It’s not long before there are camera crews rushing in, helicopters flying overhead, and the appearance of the FBI. Moretti persuades Sonny to come outside the bank to talk, which turns out to be a bit of a miscalculation on his part as the crowd becomes enamored of Sonny’s over-the-top personality and mistrust of authority; once they’re echoing Sonny’s chants of “Attica! Attica!”, it’s clear who’s winning in the court of public opinion.

Sonny shouting on the sidewalk outside the bank
Sonny, riding high

Sonny is riding high on his popularity (even his hostages are finding him rather appealing) and orders Moretti to obtain a jet to take him and his bank gang to another country. Sal, who’s not the brightest crayon in the box, is hoping for the distant country of Wyoming.

B Story: Although Sonny’s wife doesn’t show up until after the Midpoint, she drives much of the action of the film. Except we’re not talking about Sonny’s estranged legal wife, Angela, but his lover Leon Shermer (Chris Sarandon), whom he married in a clandestine ceremony and whose sex-reassignment surgery Sonny was hoping to pay for with his stolen cash. It’s this relationship that gives the outlandish storyline its heart and soul and most underscores the film’s “Institutionalized” genre.

Midpoint: After Sonny’s enjoyment of his new fan base, it’s a painful reversal when he realizes that the police are trying to break in through the back door. Sonny shoots at them through the glass pane at the top, everything descends into chaos, and we suddenly remember that our (anti-)hero is armed and dangerous.

A group of cops and hostage negotiators on the street huddling behind a car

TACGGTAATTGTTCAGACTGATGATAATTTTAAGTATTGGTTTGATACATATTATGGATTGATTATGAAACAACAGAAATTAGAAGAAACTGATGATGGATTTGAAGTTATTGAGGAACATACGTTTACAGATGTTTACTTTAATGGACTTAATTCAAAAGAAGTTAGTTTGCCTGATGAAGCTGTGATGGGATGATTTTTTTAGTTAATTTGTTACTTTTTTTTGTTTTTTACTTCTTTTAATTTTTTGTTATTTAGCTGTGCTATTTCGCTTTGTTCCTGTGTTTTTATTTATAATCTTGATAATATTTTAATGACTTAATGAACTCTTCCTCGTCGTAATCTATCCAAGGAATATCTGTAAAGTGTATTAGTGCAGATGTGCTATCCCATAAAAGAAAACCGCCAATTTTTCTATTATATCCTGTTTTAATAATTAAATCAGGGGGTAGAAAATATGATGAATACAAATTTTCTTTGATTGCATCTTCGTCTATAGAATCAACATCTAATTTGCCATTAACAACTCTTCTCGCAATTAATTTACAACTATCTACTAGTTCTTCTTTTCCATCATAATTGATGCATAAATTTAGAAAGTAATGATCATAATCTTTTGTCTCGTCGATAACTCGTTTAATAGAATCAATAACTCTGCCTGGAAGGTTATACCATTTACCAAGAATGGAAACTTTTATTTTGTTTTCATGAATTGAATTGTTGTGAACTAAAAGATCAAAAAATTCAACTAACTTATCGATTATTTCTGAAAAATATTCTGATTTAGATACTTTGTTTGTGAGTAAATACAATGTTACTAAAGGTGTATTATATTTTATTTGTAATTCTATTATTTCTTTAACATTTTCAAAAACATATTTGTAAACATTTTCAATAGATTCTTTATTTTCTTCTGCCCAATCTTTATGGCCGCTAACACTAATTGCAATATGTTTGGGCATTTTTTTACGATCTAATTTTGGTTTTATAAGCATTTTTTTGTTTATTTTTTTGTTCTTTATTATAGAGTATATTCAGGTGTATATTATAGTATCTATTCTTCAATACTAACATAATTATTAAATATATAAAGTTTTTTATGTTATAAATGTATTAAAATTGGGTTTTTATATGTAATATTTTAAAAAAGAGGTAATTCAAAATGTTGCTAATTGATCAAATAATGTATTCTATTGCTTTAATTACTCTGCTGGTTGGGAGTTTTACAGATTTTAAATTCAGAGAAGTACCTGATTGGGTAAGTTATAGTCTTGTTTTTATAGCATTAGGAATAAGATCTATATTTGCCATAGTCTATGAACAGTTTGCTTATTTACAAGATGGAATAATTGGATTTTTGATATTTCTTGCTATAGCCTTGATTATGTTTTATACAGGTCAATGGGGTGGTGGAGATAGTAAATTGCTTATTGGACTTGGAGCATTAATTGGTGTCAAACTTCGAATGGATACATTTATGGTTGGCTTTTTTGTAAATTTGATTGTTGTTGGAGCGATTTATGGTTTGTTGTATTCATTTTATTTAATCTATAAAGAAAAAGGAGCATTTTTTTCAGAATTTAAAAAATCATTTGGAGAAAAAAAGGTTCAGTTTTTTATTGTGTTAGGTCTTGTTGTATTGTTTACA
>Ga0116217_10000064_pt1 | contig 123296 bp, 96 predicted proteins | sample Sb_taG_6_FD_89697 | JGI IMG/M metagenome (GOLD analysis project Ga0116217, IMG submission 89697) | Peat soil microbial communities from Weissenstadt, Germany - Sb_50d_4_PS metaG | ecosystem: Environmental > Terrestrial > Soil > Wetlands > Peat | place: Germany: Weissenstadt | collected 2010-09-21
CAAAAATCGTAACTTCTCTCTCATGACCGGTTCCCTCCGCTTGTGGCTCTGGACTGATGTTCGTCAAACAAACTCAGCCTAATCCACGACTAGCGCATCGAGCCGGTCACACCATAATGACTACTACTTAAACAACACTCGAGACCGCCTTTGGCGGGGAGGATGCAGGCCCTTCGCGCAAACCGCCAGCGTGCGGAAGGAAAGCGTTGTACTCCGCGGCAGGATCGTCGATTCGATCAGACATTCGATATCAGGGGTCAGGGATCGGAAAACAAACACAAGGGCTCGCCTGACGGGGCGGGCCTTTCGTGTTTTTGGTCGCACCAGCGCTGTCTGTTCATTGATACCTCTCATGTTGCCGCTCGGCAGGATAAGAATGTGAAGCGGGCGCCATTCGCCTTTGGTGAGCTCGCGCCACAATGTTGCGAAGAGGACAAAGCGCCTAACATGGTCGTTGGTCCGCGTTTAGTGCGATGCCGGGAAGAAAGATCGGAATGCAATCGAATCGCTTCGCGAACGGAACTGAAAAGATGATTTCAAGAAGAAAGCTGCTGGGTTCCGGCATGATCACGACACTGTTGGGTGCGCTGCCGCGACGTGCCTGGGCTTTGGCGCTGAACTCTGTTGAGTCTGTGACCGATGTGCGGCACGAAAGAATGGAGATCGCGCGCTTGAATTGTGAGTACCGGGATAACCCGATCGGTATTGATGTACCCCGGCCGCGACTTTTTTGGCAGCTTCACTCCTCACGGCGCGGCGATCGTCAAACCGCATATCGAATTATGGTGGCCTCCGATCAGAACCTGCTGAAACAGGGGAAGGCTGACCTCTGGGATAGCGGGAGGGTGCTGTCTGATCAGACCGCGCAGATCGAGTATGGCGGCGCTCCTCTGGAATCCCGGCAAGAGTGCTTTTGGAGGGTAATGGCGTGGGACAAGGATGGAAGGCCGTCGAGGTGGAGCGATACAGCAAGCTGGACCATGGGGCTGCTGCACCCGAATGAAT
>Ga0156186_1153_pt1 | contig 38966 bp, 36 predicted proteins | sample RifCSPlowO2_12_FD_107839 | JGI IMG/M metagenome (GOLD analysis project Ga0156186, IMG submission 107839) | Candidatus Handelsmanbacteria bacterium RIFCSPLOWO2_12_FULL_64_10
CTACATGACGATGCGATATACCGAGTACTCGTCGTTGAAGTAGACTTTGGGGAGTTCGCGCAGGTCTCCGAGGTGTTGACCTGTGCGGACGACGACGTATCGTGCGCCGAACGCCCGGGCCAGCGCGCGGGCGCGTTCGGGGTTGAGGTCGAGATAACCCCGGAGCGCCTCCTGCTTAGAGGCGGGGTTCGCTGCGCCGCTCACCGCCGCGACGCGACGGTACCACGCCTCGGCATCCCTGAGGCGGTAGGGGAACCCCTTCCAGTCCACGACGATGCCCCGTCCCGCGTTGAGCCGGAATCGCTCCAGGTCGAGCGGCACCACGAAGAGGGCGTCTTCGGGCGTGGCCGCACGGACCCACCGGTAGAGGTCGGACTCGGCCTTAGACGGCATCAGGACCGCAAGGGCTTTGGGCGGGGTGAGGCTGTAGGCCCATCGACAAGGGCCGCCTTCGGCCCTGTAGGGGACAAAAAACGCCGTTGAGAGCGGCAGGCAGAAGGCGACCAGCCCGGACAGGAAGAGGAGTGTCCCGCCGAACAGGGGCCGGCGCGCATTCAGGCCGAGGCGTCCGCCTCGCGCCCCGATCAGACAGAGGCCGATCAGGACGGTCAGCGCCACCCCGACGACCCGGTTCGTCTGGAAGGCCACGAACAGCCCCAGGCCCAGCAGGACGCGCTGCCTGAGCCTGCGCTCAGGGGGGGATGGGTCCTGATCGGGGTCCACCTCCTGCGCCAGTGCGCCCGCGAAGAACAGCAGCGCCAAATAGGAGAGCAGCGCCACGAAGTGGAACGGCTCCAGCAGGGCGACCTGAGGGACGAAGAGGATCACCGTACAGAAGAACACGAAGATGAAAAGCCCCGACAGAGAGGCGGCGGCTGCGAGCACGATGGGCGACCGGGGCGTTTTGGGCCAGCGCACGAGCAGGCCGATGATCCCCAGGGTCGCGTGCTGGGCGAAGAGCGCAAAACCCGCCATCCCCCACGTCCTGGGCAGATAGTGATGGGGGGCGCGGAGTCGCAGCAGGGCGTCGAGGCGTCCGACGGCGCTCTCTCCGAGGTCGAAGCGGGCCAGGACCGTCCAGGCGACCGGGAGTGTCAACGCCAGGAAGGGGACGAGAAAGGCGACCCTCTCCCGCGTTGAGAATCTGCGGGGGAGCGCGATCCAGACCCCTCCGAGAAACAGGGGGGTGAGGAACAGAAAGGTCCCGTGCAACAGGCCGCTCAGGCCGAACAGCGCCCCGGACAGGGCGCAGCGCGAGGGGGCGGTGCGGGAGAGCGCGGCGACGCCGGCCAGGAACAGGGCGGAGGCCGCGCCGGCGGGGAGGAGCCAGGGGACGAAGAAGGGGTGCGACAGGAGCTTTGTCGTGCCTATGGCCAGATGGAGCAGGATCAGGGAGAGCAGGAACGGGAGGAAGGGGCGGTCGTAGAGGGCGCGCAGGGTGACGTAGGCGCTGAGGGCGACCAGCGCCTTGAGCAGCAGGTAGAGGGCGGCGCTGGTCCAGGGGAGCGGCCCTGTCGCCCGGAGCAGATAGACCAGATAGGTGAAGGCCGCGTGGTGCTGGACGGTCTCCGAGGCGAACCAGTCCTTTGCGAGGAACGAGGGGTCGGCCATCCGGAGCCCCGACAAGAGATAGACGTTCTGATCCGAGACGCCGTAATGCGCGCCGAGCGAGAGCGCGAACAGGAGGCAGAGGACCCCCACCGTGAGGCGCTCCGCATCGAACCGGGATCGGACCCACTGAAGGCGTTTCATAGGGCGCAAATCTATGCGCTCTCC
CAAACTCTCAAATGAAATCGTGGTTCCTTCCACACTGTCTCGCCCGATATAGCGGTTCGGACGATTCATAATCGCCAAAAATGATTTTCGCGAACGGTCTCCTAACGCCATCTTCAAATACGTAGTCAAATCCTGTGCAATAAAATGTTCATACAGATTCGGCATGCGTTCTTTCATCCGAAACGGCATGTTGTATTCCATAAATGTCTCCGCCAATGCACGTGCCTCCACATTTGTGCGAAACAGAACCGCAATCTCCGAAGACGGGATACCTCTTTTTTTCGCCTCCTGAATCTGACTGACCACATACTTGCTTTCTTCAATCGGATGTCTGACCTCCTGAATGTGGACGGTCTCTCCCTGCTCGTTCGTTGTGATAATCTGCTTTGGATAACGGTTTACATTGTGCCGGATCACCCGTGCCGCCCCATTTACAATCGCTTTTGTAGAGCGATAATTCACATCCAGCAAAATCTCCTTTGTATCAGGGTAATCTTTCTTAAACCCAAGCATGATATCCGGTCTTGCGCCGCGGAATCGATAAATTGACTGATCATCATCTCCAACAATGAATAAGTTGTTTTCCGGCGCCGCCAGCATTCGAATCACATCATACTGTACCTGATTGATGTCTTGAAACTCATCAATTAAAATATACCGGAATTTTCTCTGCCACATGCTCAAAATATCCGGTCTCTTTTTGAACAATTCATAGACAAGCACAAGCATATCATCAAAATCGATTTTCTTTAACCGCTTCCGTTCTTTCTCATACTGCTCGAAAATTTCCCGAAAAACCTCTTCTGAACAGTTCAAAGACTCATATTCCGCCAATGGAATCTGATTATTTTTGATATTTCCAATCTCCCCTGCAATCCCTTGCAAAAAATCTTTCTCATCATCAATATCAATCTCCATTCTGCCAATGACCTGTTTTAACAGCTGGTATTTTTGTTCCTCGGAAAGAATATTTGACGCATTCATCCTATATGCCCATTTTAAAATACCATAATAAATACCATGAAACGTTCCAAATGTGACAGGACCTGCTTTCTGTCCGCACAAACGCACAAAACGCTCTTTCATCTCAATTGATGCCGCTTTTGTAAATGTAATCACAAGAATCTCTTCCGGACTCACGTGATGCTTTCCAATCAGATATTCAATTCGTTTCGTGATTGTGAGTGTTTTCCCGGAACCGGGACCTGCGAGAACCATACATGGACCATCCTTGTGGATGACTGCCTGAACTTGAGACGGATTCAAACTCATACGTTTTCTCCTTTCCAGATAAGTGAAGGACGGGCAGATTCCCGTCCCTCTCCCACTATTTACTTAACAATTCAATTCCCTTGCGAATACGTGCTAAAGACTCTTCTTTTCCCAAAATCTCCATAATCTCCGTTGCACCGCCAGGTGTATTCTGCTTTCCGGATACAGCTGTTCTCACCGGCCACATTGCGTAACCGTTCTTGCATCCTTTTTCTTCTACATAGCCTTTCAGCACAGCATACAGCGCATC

Moretti, negotiating

Bad Guys Close In: After the gunfire, communication starts to break down across the board. Moretti no longer talks to Sonny face to face, but through a bullhorn, and FBI Agent Sheldon (James Broderick) takes over the negotiations, telling Sonny the FBI will “handle” Sal, which sounds so ominous that Sonny lies to Sal about it.

Chris Sarandon on the phone
Leon, wanting out

Then Sonny endures three brutal conversations in a row: the first with Leon, who says he’s been trying to escape Sonny for months; the second with Angela, who is so wrapped up in her own drama over Sonny’s betrayal, she can’t even hear him; and the third, with his mother, Vi (Judith Malina)…

All Is Lost: … whose hysteria and micromanaging is more than Sonny can bear and puts the nail in his proverbial coffin. “Run,” Vi says. “Run!” Sonny, overwhelmed, asks “Where?” Where can he run to if he’s an outcast and self-proclaimed fuck-up?

Dark Night of the Soul: Sonny’s mind is no longer right. In a whiff of death, he dictates his last will and testament, saying goodbye to his wife Leon, his wife Angela, his children, and his mother. He asks Vi’s forgiveness for being “different”—his lifelong, inescapable shard of glass.

Break into Three: As the getaway car pulls up in front of the bank, Sonny signs the will, sealing his expected fate.

Finale: Sonny may not be able to escape himself, but there’s still an exodus to Algeria (or Wyoming) on the table, still a way to storm the castle. He gathers the team of Sal and the hostages and executes the plan: first, to check out the limo for weapons and the salty limo driver (Dick Anthony Williams) for tricks, then to get all the hostages out of the bank and into their ride to the airport.

The bank manager sits in the front seat nest to Sonny, who's holding his rifle
The bank manager, Sonny, Sal, and the hostages, โ€œgatheringโ€

Sonny is amazed and even gloats a bit when it appears his plan has worked and he’s finally done something right, but in a heartbreaking high tower surprise, the FBI shoots and kills Sal just as their supposed getaway jet appears on the runway.

Sonny digs down deep and… gives up. There is no new plan to execute, other than beg the men with the guns to spare his life.

Final Image: Sonny weeps as Sal’s body is taken away and he is left alone, truly alone. Although he’s surrounded by people, they are the members of “the institution,” a mythical place where Sonny will never belong. He tried to join it, then burn it down, but in the end, the institution forces his “suicide” and Sonny’s mind will never be right again.